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When UK Folk Music Was Illegal ...

GUEST,SB 22 May 19 - 11:36 PM
GUEST,SB 22 May 19 - 11:41 PM
GUEST 23 May 19 - 03:33 AM
GUEST,Pseudonymous 23 May 19 - 03:52 AM
Big Al Whittle 23 May 19 - 05:00 AM
Dave the Gnome 23 May 19 - 05:36 AM
GUEST,Ed 23 May 19 - 07:00 AM
Jim Carroll 23 May 19 - 07:16 AM
Steve Gardham 23 May 19 - 09:03 AM
Big Al Whittle 23 May 19 - 09:13 AM
GUEST,jim bainbridge 23 May 19 - 11:33 AM
Jim Carroll 23 May 19 - 11:52 AM
GUEST,LynnH 23 May 19 - 01:39 PM
Big Al Whittle 23 May 19 - 03:10 PM
Steve Gardham 23 May 19 - 03:22 PM
GUEST,Guest 23 May 19 - 03:52 PM
Steve Gardham 23 May 19 - 04:22 PM
GUEST,Pseudonymous 23 May 19 - 04:59 PM
Steve Gardham 23 May 19 - 05:05 PM
GUEST,Pseudonymous 23 May 19 - 06:11 PM
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Subject: When UK Folk Music Was Illegal ...
From: GUEST,SB
Date: 22 May 19 - 11:36 PM

and still is ....

https://groups.google.com/forum/#!topic/uk.music.folk/BUewf4HUPZE

"The governments plans to tighten up on illegal folk singing and morris dancing on licence premises is already with us. Plain clothed Police will be diverted from other duties such as investigating house breaking, armed robberies etc. in order to stop folkies engaging in their disturbing illicit activities."

And this stupidity is still current.

SB


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Subject: RE: When UK Folk Music Was Illegal ...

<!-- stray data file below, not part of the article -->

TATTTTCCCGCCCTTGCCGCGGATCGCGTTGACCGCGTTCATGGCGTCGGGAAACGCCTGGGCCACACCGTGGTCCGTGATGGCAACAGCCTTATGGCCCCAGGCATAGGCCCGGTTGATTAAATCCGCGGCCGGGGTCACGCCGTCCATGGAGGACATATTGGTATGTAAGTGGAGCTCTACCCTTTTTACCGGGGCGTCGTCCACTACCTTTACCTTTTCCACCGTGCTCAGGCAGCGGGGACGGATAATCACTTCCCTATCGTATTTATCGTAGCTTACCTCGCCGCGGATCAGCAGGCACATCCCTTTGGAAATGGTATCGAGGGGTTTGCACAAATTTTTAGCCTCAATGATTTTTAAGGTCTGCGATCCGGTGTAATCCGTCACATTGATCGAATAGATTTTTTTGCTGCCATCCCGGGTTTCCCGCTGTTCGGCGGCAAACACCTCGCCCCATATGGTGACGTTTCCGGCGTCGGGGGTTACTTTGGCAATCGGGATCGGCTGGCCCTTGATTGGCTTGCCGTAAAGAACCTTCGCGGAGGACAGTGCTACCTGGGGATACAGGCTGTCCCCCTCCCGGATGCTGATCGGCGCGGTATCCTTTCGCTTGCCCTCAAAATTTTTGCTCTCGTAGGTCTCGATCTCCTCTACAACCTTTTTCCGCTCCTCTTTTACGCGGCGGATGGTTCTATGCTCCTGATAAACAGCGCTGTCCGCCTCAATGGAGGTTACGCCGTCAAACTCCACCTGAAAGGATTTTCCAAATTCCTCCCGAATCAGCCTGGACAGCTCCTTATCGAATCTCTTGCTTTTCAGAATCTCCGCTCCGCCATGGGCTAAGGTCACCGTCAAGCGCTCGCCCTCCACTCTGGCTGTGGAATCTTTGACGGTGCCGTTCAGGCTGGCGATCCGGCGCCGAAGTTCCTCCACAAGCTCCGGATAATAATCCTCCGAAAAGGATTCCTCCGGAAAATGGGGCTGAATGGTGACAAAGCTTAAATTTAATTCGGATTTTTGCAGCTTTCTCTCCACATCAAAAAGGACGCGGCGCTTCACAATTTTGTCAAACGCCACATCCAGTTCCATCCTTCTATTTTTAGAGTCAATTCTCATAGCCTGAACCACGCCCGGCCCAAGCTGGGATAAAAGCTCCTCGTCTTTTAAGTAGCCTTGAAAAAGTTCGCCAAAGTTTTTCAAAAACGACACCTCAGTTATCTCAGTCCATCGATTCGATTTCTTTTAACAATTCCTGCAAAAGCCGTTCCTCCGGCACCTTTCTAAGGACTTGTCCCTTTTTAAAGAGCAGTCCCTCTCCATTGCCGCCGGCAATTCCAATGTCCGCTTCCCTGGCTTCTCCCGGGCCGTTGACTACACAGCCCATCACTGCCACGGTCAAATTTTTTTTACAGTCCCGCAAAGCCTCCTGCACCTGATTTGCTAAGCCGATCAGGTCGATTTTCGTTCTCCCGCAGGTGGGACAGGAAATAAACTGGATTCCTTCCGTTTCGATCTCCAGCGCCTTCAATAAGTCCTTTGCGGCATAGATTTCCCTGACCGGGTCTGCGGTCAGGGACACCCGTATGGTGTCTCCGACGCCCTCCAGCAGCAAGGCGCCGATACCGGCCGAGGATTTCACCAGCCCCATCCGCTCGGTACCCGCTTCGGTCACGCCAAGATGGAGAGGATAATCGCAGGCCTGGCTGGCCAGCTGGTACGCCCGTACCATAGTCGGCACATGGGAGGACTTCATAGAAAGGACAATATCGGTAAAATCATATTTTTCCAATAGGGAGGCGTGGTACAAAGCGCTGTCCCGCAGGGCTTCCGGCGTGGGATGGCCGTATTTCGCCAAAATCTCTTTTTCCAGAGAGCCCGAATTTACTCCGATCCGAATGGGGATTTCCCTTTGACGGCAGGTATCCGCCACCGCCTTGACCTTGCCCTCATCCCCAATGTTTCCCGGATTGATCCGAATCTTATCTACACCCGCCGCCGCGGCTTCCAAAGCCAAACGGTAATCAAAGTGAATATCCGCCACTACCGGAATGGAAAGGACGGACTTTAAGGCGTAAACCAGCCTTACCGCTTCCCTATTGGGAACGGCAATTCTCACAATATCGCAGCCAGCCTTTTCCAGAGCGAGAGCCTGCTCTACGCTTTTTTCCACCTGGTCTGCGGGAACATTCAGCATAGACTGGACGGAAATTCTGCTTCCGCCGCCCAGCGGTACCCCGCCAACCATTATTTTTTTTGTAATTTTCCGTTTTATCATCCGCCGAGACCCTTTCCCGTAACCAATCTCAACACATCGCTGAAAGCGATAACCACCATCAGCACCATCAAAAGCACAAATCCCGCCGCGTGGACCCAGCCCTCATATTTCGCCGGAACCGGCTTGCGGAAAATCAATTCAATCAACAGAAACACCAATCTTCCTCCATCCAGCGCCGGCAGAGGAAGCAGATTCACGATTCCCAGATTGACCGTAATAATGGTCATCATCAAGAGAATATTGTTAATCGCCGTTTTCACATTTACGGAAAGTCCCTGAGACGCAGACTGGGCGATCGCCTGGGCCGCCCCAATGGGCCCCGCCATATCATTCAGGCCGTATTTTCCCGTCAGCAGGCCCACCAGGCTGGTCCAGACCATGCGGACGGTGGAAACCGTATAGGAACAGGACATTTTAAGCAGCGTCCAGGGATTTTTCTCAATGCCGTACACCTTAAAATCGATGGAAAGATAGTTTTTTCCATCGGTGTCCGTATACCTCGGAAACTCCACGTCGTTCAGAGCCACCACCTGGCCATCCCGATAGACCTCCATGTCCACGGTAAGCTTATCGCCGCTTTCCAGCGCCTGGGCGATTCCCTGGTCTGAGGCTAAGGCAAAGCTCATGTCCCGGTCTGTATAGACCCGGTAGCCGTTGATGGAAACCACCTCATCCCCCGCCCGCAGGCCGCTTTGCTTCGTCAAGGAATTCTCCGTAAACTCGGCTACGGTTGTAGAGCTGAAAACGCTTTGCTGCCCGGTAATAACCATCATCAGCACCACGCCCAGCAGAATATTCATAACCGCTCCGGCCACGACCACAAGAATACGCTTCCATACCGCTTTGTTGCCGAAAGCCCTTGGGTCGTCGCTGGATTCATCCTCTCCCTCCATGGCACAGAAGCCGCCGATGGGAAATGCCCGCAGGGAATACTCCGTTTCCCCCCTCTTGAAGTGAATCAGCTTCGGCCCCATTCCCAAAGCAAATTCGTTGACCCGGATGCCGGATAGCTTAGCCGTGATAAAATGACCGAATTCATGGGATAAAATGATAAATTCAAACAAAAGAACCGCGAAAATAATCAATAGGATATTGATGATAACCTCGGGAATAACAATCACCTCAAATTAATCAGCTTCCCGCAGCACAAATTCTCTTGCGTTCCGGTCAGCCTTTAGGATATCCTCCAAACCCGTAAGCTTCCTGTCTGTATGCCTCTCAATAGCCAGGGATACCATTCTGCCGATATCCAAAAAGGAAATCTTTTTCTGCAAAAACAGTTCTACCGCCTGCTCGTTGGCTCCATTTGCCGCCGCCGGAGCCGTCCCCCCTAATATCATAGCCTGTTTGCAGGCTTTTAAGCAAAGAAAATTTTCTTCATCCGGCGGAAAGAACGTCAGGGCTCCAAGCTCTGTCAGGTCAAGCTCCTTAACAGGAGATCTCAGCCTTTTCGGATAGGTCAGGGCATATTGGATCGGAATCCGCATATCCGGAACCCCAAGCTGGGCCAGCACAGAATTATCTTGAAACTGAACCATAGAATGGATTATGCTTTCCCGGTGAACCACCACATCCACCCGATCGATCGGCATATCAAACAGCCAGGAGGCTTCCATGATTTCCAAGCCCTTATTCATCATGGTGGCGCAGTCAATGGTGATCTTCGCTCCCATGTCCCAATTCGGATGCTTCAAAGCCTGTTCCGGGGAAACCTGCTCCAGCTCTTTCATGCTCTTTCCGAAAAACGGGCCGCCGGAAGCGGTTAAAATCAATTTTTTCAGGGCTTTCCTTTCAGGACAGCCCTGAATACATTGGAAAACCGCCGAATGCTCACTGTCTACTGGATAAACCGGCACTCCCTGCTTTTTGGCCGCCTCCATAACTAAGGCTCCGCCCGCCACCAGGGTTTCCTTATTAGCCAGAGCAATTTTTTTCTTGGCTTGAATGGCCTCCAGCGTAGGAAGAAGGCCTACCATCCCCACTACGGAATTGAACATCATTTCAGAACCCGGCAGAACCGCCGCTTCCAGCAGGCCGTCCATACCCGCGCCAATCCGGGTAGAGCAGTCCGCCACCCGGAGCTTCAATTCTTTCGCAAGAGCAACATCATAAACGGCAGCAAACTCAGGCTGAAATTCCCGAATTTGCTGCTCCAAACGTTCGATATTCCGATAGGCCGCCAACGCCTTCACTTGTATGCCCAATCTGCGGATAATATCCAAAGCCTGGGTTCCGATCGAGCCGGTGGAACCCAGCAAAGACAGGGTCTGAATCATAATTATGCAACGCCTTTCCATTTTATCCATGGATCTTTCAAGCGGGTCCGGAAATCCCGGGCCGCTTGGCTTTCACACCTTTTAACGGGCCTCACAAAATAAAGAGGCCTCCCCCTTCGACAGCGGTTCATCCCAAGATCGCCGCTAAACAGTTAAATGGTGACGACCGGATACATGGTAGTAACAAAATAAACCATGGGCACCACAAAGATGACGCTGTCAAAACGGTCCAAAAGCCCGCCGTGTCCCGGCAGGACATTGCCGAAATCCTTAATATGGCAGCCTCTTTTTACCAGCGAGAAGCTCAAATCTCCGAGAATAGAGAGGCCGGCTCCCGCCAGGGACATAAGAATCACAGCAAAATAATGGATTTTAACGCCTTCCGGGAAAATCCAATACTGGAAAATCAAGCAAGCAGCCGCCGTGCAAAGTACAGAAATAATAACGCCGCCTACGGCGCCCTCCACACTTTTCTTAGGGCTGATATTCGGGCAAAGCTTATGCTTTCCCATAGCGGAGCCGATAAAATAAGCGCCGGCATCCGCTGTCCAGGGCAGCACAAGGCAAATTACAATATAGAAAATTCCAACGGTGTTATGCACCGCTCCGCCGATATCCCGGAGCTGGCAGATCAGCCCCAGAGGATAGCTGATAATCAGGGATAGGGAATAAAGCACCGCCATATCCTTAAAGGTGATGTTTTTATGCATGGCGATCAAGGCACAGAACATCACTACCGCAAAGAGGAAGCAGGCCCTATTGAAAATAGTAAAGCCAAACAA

From: GUEST,SB
Date: 22 May 19 - 11:41 PM

Re: Belper Folk Club - closed after a police raid ....

A poster says

"I'm not from the Belper club, but as I recall the venue had been in use for some 30 years without PEL. (one of the 95% of licensed premises that don't have PEL),

" In order to run legally it was a members only venue. Not open to the public, no PEL required. However, two visitors came to the club, took out membership on the door, stayed for half an hour or so and left. They turned out to be plain clothes police.

The Licensee and organisers were then notified that either the club cease or a proceedings would be taken. Membership of a private club cannot be taken at the door but must be at least 24 hours and preferably 48 hours in advance of first attendance.

Please note that the police did not specify a time scale but 'prefered' a 48 hour membership, that they joined the club in order to obtain evidence that this was not being applied although the club had been functioning for such an extended period. No noise complaints, no safety issue and as far as I know no nude floor spot!"

And the situation pertains today.


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Subject: RE: When UK Folk Music Was Illegal ...
From: GUEST
Date: 23 May 19 - 03:33 AM

Those events took place in 2002. A new Licensing Act was passed the following year and came into force in 2005.

If you have evidience that police are ignoring the termos of the 2003 Licensing Act then give it.


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Subject: RE: When UK Folk Music Was Illegal ...
From: GUEST,Pseudonymous
Date: 23 May 19 - 03:52 AM

Quite a story!

However the situation is not so bleak as all that in Belper!

Belper Folk Club has a current facebook page and appears to be actively involved in quite a lot of folk music. Derbyshire is a lovely area of the UK for anybody thinking of visiting, far less busy and wet than its more famous cousin the Lake District, if less dramatic perhaps than the Yorkshire Dales.

I seem to remember people being concerned about new licensing regulations, so for more information here is a link to some government information pages about them.